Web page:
I’ve been wanting to make my granddaughter a Waldorf doll, as something she can keep her whole life and perhaps learn to make clothes for. If you have never heard of these dolls, they are generally made of all natural fibres including their body, hair, stuffing and clothes. The doll’s appearance is intentionally simple in order to allow the child playing with it to develop imagination and creative play. The facial features are minimal and the bodies and limbs are soft and bendable.
With all that in mind I set about researching patterns. The first one I bought was quite complex and required a 100% cotton sock for the head and body. I scoured the world for a pure cotton sock and finally had to buy one with some elastin in it. I could not make the heel function properly – it may have been a sizing issue.
Here I am working with the sock, the measurements are important so I used some fancy callipers that Archie gave me.
I gave up after some time but then found a pattern from Wild Willow Dolls which was half the price of the first pattern and so much better. It used a circular bandage rather than a sock and it worked really well. I had already gathered all the other materials I needed so I was able to make the doll quite quickly. I deconstructed what I had already done and redid the head ball, which is made from wool roving wound really tightly and then dry needle felted. And yes, this needed to be measured too.
Once the head is just the right degree of hard/soft, then the bandage went over the top and I redid the horizontal and vertical threads which formed the face.
The Wild Willow doll pattern provided a really nice pattern for the body and limbs, so I cut them out of the skin fabric which I had bought. I have been told that people use old tea shirts dyed a skin colour, but I bought the De Witt Angel pure cotton fabric. I used Haemostat scissors (clamping scissors) to help with the stuffing.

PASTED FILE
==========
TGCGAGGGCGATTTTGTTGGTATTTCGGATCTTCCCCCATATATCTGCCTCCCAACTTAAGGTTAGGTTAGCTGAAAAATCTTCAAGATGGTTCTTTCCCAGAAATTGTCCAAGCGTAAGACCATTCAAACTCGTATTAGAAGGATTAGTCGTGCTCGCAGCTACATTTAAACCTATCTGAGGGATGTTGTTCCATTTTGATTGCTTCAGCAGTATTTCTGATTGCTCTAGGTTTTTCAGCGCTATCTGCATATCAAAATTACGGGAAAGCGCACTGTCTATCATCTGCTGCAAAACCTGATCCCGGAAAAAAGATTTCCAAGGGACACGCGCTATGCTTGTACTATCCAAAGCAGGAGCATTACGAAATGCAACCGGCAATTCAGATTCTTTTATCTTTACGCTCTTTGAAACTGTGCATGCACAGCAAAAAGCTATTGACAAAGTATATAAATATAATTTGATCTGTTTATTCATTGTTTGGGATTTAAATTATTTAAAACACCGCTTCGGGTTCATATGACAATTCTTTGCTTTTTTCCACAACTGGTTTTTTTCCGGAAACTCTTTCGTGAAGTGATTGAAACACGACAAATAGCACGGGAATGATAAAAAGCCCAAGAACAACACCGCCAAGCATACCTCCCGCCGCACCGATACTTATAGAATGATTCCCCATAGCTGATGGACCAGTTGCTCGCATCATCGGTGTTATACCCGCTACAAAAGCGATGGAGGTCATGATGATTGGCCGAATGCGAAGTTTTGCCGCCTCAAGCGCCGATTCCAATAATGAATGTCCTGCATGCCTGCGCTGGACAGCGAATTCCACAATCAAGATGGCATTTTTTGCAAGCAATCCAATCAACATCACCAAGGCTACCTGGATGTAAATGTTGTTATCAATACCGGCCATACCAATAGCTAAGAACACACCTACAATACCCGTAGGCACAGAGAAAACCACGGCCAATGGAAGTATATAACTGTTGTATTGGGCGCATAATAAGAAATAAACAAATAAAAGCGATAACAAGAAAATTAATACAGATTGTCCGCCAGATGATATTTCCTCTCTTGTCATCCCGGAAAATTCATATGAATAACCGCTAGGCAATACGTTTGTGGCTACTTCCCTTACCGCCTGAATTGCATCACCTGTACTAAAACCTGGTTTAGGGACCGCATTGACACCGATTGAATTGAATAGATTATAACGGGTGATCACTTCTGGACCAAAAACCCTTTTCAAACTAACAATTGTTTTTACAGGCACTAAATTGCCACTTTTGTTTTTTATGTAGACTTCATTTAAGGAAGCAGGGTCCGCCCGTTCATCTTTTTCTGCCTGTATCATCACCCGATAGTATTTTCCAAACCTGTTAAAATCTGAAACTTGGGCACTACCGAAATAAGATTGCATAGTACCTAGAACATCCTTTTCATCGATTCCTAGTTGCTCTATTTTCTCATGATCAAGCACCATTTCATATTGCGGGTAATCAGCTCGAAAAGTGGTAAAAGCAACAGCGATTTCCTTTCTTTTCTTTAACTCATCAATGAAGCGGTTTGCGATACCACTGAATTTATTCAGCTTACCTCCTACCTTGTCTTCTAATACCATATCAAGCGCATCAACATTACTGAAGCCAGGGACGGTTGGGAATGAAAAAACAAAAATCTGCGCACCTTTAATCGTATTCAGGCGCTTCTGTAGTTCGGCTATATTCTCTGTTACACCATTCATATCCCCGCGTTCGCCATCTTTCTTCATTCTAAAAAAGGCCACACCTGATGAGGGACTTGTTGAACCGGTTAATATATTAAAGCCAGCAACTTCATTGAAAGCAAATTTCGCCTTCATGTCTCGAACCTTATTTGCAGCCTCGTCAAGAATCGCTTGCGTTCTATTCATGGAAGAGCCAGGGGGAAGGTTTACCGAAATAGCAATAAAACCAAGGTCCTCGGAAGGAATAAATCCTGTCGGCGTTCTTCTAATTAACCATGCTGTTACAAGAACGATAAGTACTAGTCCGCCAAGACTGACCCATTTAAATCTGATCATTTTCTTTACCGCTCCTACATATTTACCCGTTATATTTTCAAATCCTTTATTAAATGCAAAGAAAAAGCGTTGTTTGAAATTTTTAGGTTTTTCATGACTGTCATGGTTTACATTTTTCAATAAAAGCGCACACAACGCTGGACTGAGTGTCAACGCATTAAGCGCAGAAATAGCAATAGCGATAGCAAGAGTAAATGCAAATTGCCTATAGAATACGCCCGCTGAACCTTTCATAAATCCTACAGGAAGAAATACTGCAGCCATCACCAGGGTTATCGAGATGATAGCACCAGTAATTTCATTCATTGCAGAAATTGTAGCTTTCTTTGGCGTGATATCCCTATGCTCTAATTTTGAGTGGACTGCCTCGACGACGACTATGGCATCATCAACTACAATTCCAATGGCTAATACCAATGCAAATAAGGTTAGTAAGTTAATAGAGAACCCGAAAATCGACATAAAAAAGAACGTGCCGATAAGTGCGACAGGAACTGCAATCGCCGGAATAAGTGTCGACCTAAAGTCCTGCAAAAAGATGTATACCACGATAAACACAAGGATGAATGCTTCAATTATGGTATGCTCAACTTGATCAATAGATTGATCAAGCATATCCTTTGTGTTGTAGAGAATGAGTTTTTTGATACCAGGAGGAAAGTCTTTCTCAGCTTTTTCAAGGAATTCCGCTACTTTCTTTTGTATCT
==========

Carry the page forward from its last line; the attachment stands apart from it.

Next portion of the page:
I really enjoyed creating all the features on this doll. The little bump for the nose and the simple eyes and mouth. She has a delightful bottom, a belly button and even knees. I admit that I went completely overboard with the hair, which is supposed to be short for a toddler to play with, but having fine hair myself, I always give any dolls I make aspirational hair!
I knitted her a pair of little red shoes, well before I made her any clothes!
I made her a dress from some fabric that came from Bridgette’s grandmother. and Miss G put one of her new baby sister’s nappies on her. Her dress appears to be on backwards because G’s daddy dressed her.
I also made her some bedding in the form of a snuggler to go in a little wicker basket I bought in an op shop
Miss G really liked her and was particularly keen on the red shoes. I gave her the doll, now named Annie, when her little sister was born and it did seem to help when she was missing her Mum whilst she was in hospital.
Of course, having successfully mastered the doll, I now have to make another for my new granddaughter!
Speaking of whom, I made her a bear from the same fabric as Annie’s dress. I used Kwik Sew 4392, which proved to be a lovely sew. I’m going to make the cat next, although I am partial to the dog too..
As you can see, Nellie got into the act when I was taking photos. I got the “Made by Granny” label from Little Rosy Cheeks, bought at the Knitting and Stitching show when I was in London.
Finally, a few people have asked about my son’s camping trip, for which I made a few things. Here are a couple of photos. He was in the Pilbara and the third and fourth photo are a sunrise and a sunset on top of Mount Meharry which is WA’s tallest mountain, which is a rather puny 1248m above sea level, and a 4WD track allows visitors to drive all the way to the summit which has stunning views.
I quite like this video of driving along a creek bed.